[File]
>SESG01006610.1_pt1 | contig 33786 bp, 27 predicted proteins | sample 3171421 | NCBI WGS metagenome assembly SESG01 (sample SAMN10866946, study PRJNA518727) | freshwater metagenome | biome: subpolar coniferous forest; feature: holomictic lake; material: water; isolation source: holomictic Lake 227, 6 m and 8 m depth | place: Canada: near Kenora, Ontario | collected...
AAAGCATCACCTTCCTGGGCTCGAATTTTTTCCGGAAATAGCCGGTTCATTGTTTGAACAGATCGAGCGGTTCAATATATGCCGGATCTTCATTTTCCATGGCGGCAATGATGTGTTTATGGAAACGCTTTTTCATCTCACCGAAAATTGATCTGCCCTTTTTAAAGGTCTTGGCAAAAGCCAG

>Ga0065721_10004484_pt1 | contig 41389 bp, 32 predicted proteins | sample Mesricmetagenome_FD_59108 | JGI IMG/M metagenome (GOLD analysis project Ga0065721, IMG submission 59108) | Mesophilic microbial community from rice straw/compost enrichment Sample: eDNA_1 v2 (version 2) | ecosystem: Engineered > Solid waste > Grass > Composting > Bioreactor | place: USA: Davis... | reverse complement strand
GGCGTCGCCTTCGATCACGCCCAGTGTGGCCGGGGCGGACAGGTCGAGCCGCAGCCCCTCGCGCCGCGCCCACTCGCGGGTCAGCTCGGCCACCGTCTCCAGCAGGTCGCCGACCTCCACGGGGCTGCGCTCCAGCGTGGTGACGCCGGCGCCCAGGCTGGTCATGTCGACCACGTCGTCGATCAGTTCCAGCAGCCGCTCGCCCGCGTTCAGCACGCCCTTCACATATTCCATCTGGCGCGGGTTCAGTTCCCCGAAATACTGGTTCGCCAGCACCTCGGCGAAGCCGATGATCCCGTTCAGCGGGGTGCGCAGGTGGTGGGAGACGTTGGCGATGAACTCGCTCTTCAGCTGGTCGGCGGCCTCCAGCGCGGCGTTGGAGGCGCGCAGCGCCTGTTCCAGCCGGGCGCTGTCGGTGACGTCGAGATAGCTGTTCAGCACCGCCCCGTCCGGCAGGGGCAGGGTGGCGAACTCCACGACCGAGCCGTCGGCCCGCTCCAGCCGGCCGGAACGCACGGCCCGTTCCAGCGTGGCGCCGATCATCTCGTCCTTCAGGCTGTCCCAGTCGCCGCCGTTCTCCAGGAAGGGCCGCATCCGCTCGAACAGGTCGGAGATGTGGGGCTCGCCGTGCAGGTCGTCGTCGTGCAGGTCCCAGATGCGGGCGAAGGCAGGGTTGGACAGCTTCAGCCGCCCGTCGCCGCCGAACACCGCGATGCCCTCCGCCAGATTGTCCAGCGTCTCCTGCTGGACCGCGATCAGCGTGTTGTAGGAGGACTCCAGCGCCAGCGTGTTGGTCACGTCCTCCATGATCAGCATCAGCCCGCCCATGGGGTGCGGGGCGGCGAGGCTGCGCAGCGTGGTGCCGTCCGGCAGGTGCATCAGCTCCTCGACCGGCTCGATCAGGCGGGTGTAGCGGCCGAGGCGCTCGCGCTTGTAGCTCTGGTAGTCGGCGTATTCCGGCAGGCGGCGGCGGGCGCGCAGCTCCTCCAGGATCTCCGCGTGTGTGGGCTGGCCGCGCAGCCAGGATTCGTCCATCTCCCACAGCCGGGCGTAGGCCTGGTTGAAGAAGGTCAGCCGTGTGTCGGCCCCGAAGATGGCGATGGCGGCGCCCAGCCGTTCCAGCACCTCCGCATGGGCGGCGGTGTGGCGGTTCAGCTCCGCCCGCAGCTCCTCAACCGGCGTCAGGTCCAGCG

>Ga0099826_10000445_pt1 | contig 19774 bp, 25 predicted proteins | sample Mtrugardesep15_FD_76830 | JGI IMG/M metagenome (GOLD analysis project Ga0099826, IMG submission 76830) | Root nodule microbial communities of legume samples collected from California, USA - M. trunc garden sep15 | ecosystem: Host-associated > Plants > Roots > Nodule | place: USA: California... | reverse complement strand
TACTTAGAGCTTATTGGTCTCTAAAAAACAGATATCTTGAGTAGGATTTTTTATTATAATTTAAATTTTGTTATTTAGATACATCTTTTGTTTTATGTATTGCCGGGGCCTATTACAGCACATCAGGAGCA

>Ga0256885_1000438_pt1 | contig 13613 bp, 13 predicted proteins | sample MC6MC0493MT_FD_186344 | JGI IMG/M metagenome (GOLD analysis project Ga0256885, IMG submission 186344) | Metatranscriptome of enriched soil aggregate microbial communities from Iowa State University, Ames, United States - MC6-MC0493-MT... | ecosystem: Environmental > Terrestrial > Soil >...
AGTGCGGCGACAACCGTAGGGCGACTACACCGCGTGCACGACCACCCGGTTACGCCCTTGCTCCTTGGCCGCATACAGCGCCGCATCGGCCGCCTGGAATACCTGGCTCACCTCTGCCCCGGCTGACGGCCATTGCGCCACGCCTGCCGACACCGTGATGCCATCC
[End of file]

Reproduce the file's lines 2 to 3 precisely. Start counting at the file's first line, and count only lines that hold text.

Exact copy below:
AAAGCATCACCTTCCTGGGCTCGAATTTTTTCCGGAAATAGCCGGTTCATTGTTTGAACAGATCGAGCGGTTCAATATATGCCGGATCTTCATTTTCCATGGCGGCAATGATGTGTTTATGGAAACGCTTTTTCATCTCACCGAAAATTGATCTGCCCTTTTTAAAGGTCTTGGCAAAAGCCAG

>Ga0065721_10004484_pt1 | contig 41389 bp, 32 predicted proteins | sample Mesricmetagenome_FD_59108 | JGI IMG/M metagenome (GOLD analysis project Ga0065721, IMG submission 59108) | Mesophilic microbial community from rice straw/compost enrichment Sample: eDNA_1 v2 (version 2) | ecosystem: Engineered > Solid waste > Grass > Composting > Bioreactor | place: USA: Davis... | reverse complement strand